*shrug* Eh, not necessarily.
                When schools hire professors do they even care about these things?
                Schools care about how much grant money and prestige you bring. That’s all. Everything else, including teaching skills, are ancillary concerns.
                Is this one of the root causes of why our colleges don’t generally do a good job of preparing graduates for the real world?
                Nuh…it’s more complicated than that. Historically, college was meant to be liberal arts only, and employment-type education was carried out by trade schools and polytechnics. There’s a struggle there. But also the naivete & conceit that NL mentioned. And educational inflation in every sense–grade inflation that gives overly positive feedback, inflation of what jobs really honestly require a bachelor’s vs a HS diploma and some experience, inflation of the real value of the degree (you could consider it marketing I suppose by the schools) to students who get dumped on an unkind job market. Smarter people than me have written much more on the subject, so I will shut up for now. I can post links if you like.

                1. Joey*

                  But the focus on “real world application” is getting overwhelming isn’t it? Are professors thinking about how they can add value in the face of crazy increases in the cost of education? Hopefully they’re not waiting for someone else.

                2. Lora*

                  Are professors thinking about how they can add value in the face of crazy increases in the cost of education?
                  They have an oversupply of students willing to pay the price–often more than they even have classroom seats and dorm rooms available for. What incentive do they have to do so? The majority of income in many universities isn’t even from tuition, it’s from endowment investment strategies, research grants, patent royalties, IP value from spin-off companies, stuff like that. Tuition is still a respectable component, don’t get me wrong, but Harvard rakes in its cash mostly from investment funds. The students are more of a Long Tail than the main customer–the real customer is industry, government and investors who buy their IP.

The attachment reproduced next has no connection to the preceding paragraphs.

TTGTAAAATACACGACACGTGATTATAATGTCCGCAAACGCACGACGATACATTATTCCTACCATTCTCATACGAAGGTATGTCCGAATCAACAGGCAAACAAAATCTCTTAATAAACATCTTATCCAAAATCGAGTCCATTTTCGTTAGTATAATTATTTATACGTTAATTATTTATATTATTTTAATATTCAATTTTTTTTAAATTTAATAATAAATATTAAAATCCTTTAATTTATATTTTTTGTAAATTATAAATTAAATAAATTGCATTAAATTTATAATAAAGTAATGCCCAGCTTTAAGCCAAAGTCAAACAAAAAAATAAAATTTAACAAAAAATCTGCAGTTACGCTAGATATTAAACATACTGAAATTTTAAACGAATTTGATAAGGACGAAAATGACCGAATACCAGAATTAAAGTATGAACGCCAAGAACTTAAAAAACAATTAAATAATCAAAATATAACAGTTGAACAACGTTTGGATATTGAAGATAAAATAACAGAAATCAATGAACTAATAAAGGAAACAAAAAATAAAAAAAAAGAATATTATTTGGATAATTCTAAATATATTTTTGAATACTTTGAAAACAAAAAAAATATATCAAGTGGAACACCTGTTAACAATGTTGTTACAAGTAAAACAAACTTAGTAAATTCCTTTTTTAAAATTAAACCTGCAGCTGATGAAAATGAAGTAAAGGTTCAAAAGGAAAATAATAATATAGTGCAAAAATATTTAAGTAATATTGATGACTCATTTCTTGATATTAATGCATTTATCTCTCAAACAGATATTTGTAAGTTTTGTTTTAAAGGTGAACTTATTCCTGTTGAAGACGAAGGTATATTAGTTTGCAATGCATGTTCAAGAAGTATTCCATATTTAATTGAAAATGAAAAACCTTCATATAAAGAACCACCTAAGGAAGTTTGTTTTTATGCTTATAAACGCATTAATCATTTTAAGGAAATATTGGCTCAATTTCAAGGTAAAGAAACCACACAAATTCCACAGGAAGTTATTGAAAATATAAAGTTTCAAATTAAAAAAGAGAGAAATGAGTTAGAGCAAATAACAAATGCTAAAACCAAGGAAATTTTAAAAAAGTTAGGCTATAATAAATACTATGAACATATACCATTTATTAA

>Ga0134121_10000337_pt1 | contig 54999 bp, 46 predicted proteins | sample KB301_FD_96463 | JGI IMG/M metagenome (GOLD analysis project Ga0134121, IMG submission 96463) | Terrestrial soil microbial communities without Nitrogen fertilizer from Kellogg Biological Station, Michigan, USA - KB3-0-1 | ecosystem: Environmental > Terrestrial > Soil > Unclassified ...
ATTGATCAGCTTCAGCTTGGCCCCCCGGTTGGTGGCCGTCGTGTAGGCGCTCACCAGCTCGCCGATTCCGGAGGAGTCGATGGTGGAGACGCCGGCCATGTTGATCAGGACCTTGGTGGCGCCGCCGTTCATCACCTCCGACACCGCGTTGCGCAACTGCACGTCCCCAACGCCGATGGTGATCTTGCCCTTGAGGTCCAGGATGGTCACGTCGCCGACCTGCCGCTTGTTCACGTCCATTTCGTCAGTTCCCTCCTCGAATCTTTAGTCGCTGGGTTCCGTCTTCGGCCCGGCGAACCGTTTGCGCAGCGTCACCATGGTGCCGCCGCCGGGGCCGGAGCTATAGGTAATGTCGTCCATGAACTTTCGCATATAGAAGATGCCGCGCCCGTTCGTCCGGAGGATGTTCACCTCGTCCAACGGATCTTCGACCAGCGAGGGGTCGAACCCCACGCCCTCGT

3. Rana*

                  Joey, professors have little to no say in the economic side of education; if anything, if they’re adjuncts, they’re getting even more of the short stick than students are. That’s what the administration is concerned with, not the faculty.

                  Professors are about developing and imparting knowledge; the assumption is that the students want that knowledge or they wouldn’t be there. The idea that one has to “market” one’s knowledge or justify it economically isn’t part of the culture.

                4. Joey*

                  Its actually kind of sad and really difficult for me to comprehend that professors don’t “own” the problems with the education system.

                5. Rana*

                  Tell me about it. Some of them, it’s a case of “can’t be bothered”, but for most, it’s “lacks the power.”

              2. Sophia*

                Some I agree with NL, some I don’t. My thoughts as a PhD on the market this fall:

                Is it a function of the phd educational environment?
                -I’d say it depends. A lot of pressure is to produce, produce, produce, but often our products (depending on methodology) take a lot of time to complete. For example, from the collecting of data to being published, my very first paper took about 3 years. Granted, I was doing much more than just writing this one paper, papers are under review for journals for 3+ months at a time (and if its rejected you have to revise it, submit to another journal, and wait for their answer) and this was my first paper so it was a big learning curve. I think academics (caveat I am in the social sciences) see papers as works-in-progress, knowing revisions will have to be made after per journal feedback, and many times people have multiple projects they’re working on in addition to teaching etc. Not sure if that answered the question?

                do they learn that quality should never be compromised in the name of speed?
                -Again, like most industries it depends. Putting together a conference paper will be much faster than say, working on a book. It depends on the product and deadline.

                Are they so consumed with the complex that they can’t keep their brain focused on simple tasks?
                -I have found this to be the case for some people, particularly very famous academics, but again, not all and its not the case for me.